Syria: US Pentagon to probe 2019 strike that killed civilians
Defence Secretary Lloyd Austin ordered the investigation, Pentagon spokesperson John Kirby said in a news conference on Monday, and the probe will be led by General Michael Garrett, a four-star general that is in charge of US Army Forces Command.
The review, which Garrett will have 90 days to complete, will look into the civilian casualties from the strike, as well as whether the US complied with the laws of war and whether "accountability measures would be appropriate".
The decision comes several weeks after The New York Times reported that military officers and government officials worked to hide the casualties from the air strike, which were conducted near the town of Baghuz and ordered by a classified American special operations unit tasked with ground operations in Syria.
The attack took place during a battle against the Islamic State (IS) group, and according to The Times it killed a total of 80 people - 16 IS fighters and 64 women and children. One legal officer flagged the event as a possible war crime.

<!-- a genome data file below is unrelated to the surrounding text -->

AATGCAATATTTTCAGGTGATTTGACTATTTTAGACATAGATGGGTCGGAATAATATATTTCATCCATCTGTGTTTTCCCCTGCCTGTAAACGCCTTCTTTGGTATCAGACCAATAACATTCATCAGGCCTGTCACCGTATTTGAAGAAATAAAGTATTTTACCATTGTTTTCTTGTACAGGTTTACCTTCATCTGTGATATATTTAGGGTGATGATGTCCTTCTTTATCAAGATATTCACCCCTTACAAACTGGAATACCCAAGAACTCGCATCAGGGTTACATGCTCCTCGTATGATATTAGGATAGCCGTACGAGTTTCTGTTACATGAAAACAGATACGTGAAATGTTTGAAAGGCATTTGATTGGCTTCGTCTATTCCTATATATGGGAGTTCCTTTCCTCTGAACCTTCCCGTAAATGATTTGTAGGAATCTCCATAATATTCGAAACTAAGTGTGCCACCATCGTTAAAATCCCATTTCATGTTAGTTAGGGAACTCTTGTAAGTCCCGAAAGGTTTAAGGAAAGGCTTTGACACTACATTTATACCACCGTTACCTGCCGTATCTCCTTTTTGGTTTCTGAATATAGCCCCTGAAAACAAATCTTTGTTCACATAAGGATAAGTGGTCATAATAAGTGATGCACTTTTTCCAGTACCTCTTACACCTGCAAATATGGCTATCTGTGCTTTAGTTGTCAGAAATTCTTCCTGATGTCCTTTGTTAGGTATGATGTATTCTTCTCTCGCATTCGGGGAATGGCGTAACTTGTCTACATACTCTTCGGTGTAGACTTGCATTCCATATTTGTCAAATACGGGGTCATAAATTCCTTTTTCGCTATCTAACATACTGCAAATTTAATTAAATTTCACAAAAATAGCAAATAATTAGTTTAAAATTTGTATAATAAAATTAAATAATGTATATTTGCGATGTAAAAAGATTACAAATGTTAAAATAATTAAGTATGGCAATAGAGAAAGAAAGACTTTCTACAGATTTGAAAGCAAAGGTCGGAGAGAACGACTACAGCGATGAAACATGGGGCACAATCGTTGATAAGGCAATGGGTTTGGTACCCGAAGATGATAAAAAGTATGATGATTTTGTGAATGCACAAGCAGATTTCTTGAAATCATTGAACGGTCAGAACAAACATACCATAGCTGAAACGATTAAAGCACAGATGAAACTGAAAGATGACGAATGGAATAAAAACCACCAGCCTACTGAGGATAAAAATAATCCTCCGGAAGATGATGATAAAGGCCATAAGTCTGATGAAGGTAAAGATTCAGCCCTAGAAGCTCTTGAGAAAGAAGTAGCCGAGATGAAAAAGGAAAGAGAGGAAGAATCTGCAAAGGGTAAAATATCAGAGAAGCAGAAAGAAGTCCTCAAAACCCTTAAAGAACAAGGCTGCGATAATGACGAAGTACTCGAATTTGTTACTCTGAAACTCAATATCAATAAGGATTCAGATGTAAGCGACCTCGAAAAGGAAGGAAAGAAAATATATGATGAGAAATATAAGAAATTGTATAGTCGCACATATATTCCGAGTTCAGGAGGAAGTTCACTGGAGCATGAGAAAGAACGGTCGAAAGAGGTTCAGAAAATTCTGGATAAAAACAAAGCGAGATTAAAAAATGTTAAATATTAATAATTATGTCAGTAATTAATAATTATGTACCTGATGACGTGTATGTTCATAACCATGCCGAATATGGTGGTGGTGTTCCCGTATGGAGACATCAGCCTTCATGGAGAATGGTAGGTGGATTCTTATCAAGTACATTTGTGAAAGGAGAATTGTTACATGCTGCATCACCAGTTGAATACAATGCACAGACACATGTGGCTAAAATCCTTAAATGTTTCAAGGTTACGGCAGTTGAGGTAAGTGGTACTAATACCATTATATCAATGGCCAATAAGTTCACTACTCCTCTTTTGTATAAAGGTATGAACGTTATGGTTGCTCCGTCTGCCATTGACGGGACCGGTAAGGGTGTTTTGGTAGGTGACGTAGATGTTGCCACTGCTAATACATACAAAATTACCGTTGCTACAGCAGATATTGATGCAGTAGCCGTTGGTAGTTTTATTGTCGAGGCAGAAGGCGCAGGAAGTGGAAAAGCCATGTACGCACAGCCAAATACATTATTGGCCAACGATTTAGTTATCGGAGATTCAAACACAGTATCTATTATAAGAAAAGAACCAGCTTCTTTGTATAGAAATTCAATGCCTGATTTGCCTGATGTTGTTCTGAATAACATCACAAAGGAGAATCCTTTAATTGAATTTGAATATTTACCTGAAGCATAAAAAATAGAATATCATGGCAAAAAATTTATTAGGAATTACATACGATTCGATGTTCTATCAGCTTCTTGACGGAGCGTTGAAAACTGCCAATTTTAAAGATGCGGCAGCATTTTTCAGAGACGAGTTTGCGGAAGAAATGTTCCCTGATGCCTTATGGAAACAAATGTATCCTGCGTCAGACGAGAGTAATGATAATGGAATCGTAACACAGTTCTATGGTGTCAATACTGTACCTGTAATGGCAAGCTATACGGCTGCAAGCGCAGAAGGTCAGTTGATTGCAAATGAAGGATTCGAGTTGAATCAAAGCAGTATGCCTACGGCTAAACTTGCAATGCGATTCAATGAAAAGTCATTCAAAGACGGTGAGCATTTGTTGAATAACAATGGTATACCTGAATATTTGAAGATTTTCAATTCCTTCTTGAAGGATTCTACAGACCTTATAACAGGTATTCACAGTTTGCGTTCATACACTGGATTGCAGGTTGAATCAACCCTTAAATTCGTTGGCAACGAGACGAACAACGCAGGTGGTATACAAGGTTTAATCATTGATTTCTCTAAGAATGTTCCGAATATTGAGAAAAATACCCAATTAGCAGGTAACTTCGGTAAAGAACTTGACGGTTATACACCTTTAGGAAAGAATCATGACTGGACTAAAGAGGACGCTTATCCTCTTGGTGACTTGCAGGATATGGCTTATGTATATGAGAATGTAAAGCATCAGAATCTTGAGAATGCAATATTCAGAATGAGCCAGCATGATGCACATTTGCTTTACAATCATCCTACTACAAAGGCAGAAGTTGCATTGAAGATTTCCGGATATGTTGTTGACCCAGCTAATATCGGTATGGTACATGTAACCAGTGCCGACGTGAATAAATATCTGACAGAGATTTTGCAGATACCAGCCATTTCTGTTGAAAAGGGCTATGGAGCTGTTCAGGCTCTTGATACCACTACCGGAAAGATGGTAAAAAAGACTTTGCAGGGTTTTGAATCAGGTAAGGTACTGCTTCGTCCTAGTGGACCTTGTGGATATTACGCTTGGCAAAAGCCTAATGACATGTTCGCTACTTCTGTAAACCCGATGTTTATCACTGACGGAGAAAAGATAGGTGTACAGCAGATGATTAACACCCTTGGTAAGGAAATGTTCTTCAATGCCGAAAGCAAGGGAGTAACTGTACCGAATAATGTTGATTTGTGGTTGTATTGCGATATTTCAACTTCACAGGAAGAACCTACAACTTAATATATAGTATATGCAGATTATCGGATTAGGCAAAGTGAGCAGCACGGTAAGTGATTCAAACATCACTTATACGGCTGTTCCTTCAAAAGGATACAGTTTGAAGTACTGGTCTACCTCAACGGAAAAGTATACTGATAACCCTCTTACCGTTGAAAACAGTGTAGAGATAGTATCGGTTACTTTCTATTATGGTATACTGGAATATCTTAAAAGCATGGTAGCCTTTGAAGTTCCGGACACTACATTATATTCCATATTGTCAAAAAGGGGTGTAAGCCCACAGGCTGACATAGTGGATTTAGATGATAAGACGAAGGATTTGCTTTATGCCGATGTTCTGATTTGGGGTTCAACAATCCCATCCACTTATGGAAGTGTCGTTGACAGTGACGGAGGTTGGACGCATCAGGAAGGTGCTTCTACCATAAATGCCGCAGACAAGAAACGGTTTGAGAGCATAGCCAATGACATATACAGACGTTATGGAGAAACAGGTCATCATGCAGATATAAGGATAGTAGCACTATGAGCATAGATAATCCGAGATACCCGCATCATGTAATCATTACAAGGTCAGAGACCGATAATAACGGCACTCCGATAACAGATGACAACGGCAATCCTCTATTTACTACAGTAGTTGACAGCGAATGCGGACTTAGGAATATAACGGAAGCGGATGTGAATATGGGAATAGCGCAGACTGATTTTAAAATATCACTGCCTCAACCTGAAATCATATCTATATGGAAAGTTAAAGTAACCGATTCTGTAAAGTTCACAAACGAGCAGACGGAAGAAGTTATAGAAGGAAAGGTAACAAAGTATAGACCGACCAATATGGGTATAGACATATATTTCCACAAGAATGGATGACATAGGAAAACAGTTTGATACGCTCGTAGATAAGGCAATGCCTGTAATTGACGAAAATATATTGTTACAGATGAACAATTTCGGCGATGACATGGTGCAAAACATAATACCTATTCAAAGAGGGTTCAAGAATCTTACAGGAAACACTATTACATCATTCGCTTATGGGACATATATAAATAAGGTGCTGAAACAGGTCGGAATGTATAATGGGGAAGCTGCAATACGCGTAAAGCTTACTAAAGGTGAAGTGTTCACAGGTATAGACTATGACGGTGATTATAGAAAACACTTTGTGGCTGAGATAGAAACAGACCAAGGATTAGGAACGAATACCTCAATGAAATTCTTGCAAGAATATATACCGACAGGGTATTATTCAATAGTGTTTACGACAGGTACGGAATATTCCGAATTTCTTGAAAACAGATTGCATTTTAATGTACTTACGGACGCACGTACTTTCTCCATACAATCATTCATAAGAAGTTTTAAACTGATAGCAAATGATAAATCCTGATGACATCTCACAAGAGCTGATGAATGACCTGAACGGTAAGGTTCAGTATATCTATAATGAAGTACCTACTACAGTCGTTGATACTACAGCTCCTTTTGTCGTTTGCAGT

The US military said the strikes killed 16 fighters and four civilians, but added that it was not clear whether the other 60 people killed were civilians, partly because women and children could have been combatants.
The task force that investigated the strike ultimately concluded that no wrongdoing had been committed by the military unit, and after sending its findings to the Central Command headquarters, officials there did not follow up and the case remained open until the newspaper's own investigation.
The Times reported that the Senate and House Armed Services Committees are also investigating the strike.
The investigation comes amid renewed scrutiny over the use of air strikes by the US military, after the Biden administration conducted an air strike in Afghanistan that killed 10 civilians, all members of the same family.
American lawmakers have been pushing to limit the president's authority to authorise such strikes without congressional approval.
Some lawmakers, as well as rights groups, have been similarly calling on President Joe Biden to put an end to Washington's use of lethal force outside of armed conflict zones.
Earlier this month, Austin said during a news conference that he was committed to adjusting military procedures and holding top officers responsible for civilian harm. However, the defence secretary did not discuss what problems have allowed civilian casualties to continue in Syria and Afghanistan.